As you may know, the OSGi Enterprise Expert Group is currently in the process of defining the interaction with “external” systems and formalizing the idea of what it means to have a “distributed” registry in OSGi. Having been through what seems like the same process now for the third time (EJB, SCA and now this effort), the overriding issue seems to be that distributed systems “are not like local systems”. One would have thought that this nugget of wisdom would be deeply lodged in the DNA of anyone who’s done anything with distributed systems for more than – say – a bit of example code found on The Server Side, but sometimes we do have to bring what should be obvious facts to the fore and illuminate them with Klieg lights so that the current, next and last generation who hasn’t figured this out yet will.
Amongst the things that are often brought up in these discussions are things like asynchronous messaging, marker interfaces, and – of course – the holiest of holies: METADATA. Now, naturally, I do agree with all of this. Asynchronous message patterns are darn important in not just distributed computing, but in “local” computing as well – so important to me are these patterns that I actually wrote a framework called Anubis for doing this and it’s something that literally provides a great deal of the foundation of the work that I do on a daily basis. Ditto for METADATA and all that jazz…
But what I believe should be obvious to people and for some reason seems to be not so obvious, is that all these things have absolutely nothing to do with OSGi. None. Natta. Zip. Zero. And what’s really odd to me is that when I say things like that, people believe that I’m saying “things like asynchronous messaging, marker interfaces, METADATA, etc, are not important”. Naturally, because of this misunderstanding, I spend 99% of my time trying to point out the fact that – yes – I actually do believe these things are of crucial importance and that – yes – these issues are necessary to resolve and come up with good solutions.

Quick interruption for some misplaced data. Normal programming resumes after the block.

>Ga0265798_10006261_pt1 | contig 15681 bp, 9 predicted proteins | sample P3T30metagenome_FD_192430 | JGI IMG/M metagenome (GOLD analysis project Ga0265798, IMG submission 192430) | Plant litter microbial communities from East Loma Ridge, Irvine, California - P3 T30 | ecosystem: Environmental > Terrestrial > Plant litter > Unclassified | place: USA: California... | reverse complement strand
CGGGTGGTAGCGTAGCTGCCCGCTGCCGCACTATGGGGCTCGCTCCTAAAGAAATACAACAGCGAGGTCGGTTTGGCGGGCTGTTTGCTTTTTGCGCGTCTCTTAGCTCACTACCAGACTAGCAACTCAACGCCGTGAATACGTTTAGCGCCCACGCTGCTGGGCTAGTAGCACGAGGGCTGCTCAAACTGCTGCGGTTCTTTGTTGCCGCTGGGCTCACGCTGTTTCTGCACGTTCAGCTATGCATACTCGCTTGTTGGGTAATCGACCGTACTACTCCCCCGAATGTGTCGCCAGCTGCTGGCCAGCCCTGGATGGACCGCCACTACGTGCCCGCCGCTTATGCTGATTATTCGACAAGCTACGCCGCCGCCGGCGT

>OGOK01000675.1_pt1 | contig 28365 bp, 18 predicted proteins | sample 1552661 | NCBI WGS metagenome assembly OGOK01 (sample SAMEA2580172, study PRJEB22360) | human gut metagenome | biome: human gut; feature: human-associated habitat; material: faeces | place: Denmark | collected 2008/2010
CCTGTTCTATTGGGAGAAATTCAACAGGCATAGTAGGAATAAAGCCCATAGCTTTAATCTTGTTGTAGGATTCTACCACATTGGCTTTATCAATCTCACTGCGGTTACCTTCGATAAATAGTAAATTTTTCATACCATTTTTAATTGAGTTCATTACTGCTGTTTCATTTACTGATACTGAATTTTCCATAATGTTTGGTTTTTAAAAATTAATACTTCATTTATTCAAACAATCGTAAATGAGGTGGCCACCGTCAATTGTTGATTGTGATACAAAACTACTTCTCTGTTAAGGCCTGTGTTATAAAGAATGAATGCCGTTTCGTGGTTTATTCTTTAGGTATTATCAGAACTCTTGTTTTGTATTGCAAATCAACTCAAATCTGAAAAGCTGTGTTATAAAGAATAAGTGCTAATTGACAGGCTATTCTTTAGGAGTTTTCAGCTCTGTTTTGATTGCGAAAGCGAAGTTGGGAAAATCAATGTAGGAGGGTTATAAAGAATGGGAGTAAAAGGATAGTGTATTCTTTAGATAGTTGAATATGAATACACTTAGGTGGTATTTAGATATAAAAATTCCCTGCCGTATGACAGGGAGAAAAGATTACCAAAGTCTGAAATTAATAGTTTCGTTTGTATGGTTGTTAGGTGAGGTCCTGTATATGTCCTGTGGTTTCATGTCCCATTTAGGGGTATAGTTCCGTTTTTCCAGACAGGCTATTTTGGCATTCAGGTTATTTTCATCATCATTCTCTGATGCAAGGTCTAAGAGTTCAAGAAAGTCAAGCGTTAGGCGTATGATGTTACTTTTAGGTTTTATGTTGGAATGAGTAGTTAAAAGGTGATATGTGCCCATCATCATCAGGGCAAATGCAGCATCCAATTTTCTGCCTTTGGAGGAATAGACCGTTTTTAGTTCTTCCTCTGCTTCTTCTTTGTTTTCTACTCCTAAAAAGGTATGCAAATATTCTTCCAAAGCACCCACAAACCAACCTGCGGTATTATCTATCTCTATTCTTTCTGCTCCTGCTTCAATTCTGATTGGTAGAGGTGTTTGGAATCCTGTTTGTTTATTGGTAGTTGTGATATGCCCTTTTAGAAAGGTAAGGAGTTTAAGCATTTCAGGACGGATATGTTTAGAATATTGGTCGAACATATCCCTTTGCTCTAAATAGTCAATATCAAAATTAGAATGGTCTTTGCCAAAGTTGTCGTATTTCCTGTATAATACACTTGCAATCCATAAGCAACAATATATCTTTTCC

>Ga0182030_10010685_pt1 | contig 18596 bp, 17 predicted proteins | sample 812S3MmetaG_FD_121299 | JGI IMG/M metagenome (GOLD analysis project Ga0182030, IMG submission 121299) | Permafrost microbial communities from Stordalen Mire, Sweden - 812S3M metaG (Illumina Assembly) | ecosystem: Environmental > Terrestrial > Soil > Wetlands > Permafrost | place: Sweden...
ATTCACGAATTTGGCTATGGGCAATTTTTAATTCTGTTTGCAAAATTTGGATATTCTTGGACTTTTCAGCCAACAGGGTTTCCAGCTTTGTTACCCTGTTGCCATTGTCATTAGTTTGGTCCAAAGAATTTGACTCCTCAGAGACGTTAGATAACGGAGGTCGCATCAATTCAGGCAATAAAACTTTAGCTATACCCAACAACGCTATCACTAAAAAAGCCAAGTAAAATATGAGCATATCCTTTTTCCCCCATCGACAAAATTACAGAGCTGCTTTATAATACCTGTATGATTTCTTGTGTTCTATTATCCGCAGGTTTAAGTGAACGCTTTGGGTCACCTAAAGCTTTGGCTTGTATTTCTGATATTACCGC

The point that never seems to get across is that I believe these issues are orthogonal to OSGi.
Now, the OSGi EEG is meeting next week for a Face 2 Face in Boston (lovely Boston!) to move the ball forward on the two specs having to do with distributed systems (amongst others) and I’m awaiting the result. I had long and involved arguments with the people involved with these specs and the main result was that I was told that my worries are unfounded and that we are not, in fact, going to create a new distributed system.
But, as you might expect from reading this post, I am highly skeptical. It’s one thing to say you don’t want to do something. It’s quite another to spec out requirements that pretty much spell out a new distributed system.
For just one example, take policy (please!). One of the requirements int the external systems RFP is the whole issue regarding policy: SLA, HA, load balancing, fail over, transactions, etc, etc, etc. Now, one thing that has been made abundantly clear in the 20 years that I’ve been doing distributed computing is that if there’s one requirement for a distributed systems, that requirement is smack dab in the middle of what we commonly refer to as policy. So, if you’re not trying to create a new distributed system, then I have no idea why one would be including the requirement that this new OSGi specification for external systems needs to deal with policy. Do distributed systems infrastructure need to deal with policy? Absolutely. Does an OSGi spec about how to integrate distributed systems infrastructure need to deal with policy?
In my humble opinion, no.
So, we’ll see what happens in Boston. In the mean time, I’ve actually put together some code which provides an example of how I believe one should be integrating distributed systems infrastructure into OSGi. The code can be found here in jar format. This example is a Maven 2 project consisting of four modules:
framework – this is the extent of the changes needed in OSGi to support my model. Note that this is actually different than what is envisioned, as the actual end framework will be realized as listeners on the OSGi service registry, to be called when BundleContext.getServiceReference(xxx) is called.
system-1 – this is a toy implementation of a super complex, pan dimensional, meta data driven distributed computing infrastructure which will be used in the example
test-service – this is the oh-so-very complex distributed service used for testing.
testing – this is the JUnit test for the system, demonstrating the entirety of interaction I feel is necessary to integrate exquisitely complex, pan dimensional distributed computing into OSGi.
I’ll be fleshing more of the system out, as only the export and import part of the lifecycle is implemented. As this is the point of contention, I think that this is the place to focus, but I’ll be fleshing out the full example as I get time.
What would be really helpful to me, personally, is if people can download this, run it and then tell me – in excruciating detail – precisely what is missing from this framework which requires a whole lotta work on policy, asynchronous messaging, marker interfaces and exceptions, etc., etc.
I look forward to any comments you might have.